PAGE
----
Are you intrigued by the possibility of use nuclear reactors to suppress emissions, but worried about their use of water and long-term security? There may be an upcoming solution. LiveScience reports that China has outlined plans to build the first ‘clean’ commercial nuclear reactor from liquid thorium and molten salt.
The first prototype of the reactor should be ready in August, and the first tests should be in September. A full-scale commercial reactor should be ready by 2030.
Technology should not only be more environmentally friendly, but also alleviate some political controversy. Conventional uranium reactors produce waste that remains extremely radioactive for up to 10,000 years, requiring lead containers and high safety. Waste also includes plutonium-239, an isotope crucial to nuclear weapons. They also risk spilling dramatic levels of radiation in the event of a leak, as seen in Chernobyl. They also need large amounts of water, excluding use in arid climates.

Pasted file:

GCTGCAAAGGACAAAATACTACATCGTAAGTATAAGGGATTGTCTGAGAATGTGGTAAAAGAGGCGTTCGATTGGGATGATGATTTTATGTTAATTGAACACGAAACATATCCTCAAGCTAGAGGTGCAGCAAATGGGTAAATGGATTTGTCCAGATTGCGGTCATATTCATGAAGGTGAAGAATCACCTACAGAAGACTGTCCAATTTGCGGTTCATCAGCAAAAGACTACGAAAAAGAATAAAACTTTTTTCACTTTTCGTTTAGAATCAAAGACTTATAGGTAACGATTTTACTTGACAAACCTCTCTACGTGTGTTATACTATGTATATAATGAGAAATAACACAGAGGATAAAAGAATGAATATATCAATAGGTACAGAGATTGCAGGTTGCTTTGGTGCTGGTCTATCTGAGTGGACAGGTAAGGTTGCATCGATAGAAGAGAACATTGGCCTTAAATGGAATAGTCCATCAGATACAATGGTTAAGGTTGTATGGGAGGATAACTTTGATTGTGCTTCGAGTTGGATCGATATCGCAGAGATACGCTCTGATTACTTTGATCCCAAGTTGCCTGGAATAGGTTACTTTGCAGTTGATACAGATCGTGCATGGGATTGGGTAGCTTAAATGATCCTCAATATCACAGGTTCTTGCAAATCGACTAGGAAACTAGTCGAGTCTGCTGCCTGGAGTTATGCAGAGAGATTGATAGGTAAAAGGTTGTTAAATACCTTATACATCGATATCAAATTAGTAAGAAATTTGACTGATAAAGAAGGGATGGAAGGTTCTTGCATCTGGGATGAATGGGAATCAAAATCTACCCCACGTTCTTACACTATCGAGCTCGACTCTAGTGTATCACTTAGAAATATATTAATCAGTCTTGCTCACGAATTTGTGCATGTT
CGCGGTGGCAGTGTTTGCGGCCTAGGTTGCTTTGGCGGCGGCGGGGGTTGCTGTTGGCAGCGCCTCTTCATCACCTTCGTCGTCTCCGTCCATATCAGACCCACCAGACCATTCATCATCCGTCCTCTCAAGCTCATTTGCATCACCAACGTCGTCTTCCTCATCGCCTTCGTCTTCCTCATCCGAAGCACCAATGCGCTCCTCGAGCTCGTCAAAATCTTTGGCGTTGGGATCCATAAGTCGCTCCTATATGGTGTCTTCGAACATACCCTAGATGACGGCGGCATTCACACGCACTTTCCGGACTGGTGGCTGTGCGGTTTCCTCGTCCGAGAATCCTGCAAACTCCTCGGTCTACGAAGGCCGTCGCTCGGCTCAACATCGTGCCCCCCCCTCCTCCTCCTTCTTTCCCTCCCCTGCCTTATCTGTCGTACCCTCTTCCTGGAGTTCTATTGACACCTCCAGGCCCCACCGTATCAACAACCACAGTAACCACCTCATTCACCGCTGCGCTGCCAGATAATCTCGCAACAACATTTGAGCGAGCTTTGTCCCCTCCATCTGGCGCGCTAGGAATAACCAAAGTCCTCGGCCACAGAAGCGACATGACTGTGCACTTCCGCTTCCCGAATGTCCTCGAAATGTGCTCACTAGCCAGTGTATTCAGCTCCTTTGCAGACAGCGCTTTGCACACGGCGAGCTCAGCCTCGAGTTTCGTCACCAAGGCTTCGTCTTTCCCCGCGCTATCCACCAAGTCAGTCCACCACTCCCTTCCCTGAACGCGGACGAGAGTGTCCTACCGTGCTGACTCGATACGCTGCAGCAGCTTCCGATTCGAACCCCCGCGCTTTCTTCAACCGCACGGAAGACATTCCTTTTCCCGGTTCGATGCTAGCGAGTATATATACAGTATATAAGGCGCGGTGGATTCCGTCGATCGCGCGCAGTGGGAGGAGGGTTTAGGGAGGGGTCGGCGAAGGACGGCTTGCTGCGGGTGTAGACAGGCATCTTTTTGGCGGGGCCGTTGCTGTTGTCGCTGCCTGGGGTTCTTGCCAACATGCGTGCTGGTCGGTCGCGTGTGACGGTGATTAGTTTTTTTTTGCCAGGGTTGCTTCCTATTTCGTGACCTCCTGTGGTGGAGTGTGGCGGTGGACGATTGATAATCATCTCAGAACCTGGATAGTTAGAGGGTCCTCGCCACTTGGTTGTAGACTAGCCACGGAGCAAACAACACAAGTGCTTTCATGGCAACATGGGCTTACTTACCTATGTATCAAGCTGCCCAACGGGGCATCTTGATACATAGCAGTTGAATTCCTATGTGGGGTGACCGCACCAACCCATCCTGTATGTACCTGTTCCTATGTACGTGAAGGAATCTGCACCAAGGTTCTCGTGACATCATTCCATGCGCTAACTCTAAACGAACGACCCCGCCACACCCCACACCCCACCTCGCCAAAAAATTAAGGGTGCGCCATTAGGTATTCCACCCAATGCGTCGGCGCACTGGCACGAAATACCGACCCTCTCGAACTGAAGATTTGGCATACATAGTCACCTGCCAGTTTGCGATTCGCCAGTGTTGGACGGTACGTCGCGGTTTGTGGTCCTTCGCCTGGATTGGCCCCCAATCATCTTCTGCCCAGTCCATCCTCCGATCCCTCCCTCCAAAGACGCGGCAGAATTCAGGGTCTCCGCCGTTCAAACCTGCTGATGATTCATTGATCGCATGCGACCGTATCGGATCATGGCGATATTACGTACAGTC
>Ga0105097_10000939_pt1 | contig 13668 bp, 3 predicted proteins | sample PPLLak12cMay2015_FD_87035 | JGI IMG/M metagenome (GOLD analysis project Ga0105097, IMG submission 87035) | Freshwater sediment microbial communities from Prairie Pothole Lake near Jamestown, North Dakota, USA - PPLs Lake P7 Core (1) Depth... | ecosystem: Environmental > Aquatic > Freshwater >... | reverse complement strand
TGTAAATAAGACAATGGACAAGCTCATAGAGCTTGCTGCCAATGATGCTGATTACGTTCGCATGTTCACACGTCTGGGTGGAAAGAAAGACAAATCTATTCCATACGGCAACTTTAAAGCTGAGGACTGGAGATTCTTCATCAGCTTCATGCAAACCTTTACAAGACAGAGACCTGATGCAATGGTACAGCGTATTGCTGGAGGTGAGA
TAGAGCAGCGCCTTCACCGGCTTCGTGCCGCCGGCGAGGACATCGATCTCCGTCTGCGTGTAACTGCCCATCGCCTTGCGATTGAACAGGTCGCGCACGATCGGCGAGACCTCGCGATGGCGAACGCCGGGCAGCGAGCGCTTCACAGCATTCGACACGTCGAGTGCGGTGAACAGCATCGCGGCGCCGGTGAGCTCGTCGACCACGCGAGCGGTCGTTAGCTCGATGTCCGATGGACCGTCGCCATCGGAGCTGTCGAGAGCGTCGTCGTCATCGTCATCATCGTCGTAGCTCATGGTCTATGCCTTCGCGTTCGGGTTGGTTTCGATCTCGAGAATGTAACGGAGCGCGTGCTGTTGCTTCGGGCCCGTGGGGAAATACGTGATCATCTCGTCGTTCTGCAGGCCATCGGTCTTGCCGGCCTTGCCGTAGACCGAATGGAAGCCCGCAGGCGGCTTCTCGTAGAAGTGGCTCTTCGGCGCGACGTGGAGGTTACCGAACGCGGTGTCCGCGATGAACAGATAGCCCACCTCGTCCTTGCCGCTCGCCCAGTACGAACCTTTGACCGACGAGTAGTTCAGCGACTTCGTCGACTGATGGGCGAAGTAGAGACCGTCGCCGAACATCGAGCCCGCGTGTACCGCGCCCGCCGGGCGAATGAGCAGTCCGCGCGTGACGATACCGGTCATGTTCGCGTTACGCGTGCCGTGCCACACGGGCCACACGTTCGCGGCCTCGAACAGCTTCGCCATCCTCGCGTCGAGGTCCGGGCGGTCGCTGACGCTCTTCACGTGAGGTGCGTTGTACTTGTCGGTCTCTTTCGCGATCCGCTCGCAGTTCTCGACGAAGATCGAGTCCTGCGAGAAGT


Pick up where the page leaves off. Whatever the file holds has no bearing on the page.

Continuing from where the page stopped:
Thorium reactors, however, dissolve their key element in a fluoride salt that mainly releases uranium-233 that you can recycle through other reactions. The remnants of the reaction have a half-life of “only” 500 years – not yet spectacular, but much safer. If a leak occurs, the molten salt cools sufficiently to effectively seal the thorium and prevent significant leaks. The technology does not require water and cannot be easily used to produce nuclear weapons. You can build reactors in the desert, far from most cities, and without worrying that it will increase the stockpile of nuclear weapons.
China is building its first commercial reactor in Wuwei, a deserted city in Gansu Province, accordingly. Officials also see this as a way to encourage China’s international expansion – it plans up to 30 in the countries participating in the Belt and Road investment initiative. In theory, China can expand its political influence without contributing to the proliferation of nuclear weapons.
That could worry the U.S. and other political rivals lagging behind in the Tory reactors. For example, the American Natrium reactor is still under construction. Nevertheless, it could go a long way in combating climate change and meeting China’s goal of becoming carbon neutral by 2060. The country is still largely depends on the energy of coal, and there is no guarantee that renewables will keep pace with demand on their own. Thorium reactors could help China get rid of coal relatively quickly small reactors which could be built in shorter periods and fill in the gaps where larger plants would be excessive.
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